What is the misconception about renting and how can renters take advantage of the rental housing market? The Renter’s Blog looks at the wider picture, the pros and cons helping you to make informed decisions to rent or own at some stage in life.
Be Informed —Why would you keep renting?
Klauster Properties Ltd—Renter’s Blog
Renting for Life - Budget or Lifestyle decision?
Renting—Trendy lifestyle or budget decision?
International trends especially in developed countries throughout the EU and US show that the majority of people prefer to live in cities and are willing to pay for that convenience. I am not sure if modern lifestyle means we get either the lifestyle or make the money. Certain is we are giving it more attention and focussing on career, good income, travelling and consume.
On the other hand the land is already owned by somebody, price and land scarcity are driving up housing costs and the rental housing market. The notable answer of city planners is building more compact housing and apartments in high-rise buildings. This leads to massive demographic changes such as single households and professional couples with no kids. Who doesn’t like living close to work instead of time consuming commuting every day?
Good paid jobs in exchange to home ownership
In countries with developed industries people choose good paid jobs and social security that provides sufficient old pension funds, too. That is why people are less interested in home ownership or to retire in a mortgage free house. You see the opposite to countries with low income or rural societies. NZ is one of these countries where people still dream to retire in a mortgage free home.
Income consuming housing costs
In NZ the income consuming housing costs have divided communities in over-taxed homeowners and renters. For decades the income stagnation is visible when looking at quality and comfort of housing. The 90s added new built leaky homes to historical poor built, damp and cold homes.
Since housing politics has become the playground for politicians cities suffer from housing shortage and skyrocketing house prices. “Home affordability” is the magic term to attract voters, and that without a definition what an affordable home is. The current kiwi-build is priced around 650-700K depending on size.
To victimise renters and condemn “renting” as the second rated option is just a misleading response to global trends in developed nations and cities with plenty of lifestyle opportunities.
Current challenges for renters
Taking a neutral view about proposed changes to NZ’s renting law (Residential Tenancies Act—RTA), sad for tenants and landlords are serious contradictions and unintended side effects. One is the expected scrutiny of applicants for a tenancy (also called tenant screening process) to protect both parties. This might turn out as advantage for people with a very good renting history, but what will happen to people who don’t fit tougher selection criterions? In these days people are busy, working long hours etc, saying an application for a tenancy can become a nightmare. Saying so—I hope not.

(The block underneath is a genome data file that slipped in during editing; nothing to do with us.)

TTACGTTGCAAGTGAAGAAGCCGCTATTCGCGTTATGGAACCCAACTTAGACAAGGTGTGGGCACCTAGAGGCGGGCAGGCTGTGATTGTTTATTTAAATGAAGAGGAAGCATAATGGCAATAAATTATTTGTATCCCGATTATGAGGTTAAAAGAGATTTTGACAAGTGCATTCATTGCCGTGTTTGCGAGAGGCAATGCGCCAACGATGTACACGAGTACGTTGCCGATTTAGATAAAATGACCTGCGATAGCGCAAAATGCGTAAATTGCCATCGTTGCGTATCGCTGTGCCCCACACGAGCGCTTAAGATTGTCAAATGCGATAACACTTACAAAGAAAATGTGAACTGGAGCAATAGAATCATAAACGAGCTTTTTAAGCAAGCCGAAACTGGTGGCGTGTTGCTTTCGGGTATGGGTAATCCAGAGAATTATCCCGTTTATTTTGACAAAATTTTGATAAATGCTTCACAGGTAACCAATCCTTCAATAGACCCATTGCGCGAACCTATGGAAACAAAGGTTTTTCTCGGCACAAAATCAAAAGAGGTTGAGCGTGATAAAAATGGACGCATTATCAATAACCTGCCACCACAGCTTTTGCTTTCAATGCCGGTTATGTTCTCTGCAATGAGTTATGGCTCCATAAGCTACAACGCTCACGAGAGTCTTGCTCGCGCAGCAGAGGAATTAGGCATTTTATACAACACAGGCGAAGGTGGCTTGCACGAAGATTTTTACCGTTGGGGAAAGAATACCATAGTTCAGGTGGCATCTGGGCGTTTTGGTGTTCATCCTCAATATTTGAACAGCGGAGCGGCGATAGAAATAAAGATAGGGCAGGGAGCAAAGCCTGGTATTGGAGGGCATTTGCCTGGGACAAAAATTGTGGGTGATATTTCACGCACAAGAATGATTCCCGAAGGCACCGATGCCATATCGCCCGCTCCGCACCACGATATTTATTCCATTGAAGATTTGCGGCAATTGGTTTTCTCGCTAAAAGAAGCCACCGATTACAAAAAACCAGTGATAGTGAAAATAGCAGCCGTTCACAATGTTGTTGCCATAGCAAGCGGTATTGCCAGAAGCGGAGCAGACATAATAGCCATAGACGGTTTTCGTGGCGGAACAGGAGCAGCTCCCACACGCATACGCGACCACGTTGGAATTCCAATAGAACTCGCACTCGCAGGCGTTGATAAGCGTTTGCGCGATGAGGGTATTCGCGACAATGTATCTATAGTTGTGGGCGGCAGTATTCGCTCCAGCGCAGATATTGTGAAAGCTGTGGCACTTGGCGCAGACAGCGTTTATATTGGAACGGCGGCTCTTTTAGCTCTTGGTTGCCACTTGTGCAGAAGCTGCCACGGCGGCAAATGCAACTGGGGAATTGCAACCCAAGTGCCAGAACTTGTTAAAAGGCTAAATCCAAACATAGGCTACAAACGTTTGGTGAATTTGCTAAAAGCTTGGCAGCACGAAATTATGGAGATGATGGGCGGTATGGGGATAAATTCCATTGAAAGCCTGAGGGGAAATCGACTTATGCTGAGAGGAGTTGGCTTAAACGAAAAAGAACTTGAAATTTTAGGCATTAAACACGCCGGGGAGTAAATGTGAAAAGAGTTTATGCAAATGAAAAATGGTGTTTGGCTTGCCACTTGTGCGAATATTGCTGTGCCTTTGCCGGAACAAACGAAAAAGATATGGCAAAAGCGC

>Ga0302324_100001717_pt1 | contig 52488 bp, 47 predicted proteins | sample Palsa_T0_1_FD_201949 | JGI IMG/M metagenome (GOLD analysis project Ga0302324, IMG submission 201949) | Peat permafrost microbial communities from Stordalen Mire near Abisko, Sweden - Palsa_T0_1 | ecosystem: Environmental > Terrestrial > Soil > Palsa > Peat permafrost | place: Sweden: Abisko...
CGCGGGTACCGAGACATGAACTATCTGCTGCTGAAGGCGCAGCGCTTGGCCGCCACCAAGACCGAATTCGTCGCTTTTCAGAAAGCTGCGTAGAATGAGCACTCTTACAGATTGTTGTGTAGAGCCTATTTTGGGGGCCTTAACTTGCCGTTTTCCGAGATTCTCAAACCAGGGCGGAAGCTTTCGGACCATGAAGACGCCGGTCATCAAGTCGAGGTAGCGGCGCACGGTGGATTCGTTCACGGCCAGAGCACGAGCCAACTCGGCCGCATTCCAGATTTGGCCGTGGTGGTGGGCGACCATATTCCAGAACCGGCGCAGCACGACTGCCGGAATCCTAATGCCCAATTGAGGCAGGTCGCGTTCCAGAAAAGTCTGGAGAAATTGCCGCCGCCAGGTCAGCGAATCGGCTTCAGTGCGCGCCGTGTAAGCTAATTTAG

This blog might help you to make informed decisions, when looking to improve your individual situation. You don’t necessarily need to agree with illustrated views. But re-thinking your own position and awareness might bring you ahead of the competition when applying for a tenancy.
The old stigma associated with renting
Renting is wasted money and the second option of choice, right? - Wrong! The rent in NZ is the equivalent of housing costs for
· Renters’ local taxes, levies and services paid to the council
· Reimbursement for wear and tear of your home (repairs and maintenance)
· Refunding services to finance a rental including insurance, interest payments
· Payments for services provided by the landlord, property manager, body corporate, etc
These housing costs that the landlord pays by law on tenant’s behalf are identical with home owner-occupier’s expense.
Reasons that rents have a profit margin:
· Cost management due to rental property’s nature
· Effective finance & investment structure
· Minimization of finance costs (interest payments) by increasing equity
· Income producing expenses are tax deductible
True is that home owner-occupiers spend more on housing compared with renters because of more expensive buildings (land or location), furnishing and appliances and house-proud gardens, expensive renovations and similar lifestyle decisions.
Hopefully this blog will chip away the obsolete renting stigma. As below, our blog posts illustrate areas we came across as renter. Good luck.
Please feel free to comment or recommend this blog
Klauster Blogs lead to a real person, an experienced renter for more than 25 years in Europe, South Africa, Australia and New Zealand before founding Klauster Properties Ltd in 2006.
The passion of making experiences available and helping people to avoid pitfalls has been rewarding by forming lasting relationships.
Our philosophy to treat life, partnerships and hobbies as an investment has helped people in our circle. Life is a dream with a deadline, happiness comes from making the right choices by having realistic expectations.
Don’t blame, boost your confidence!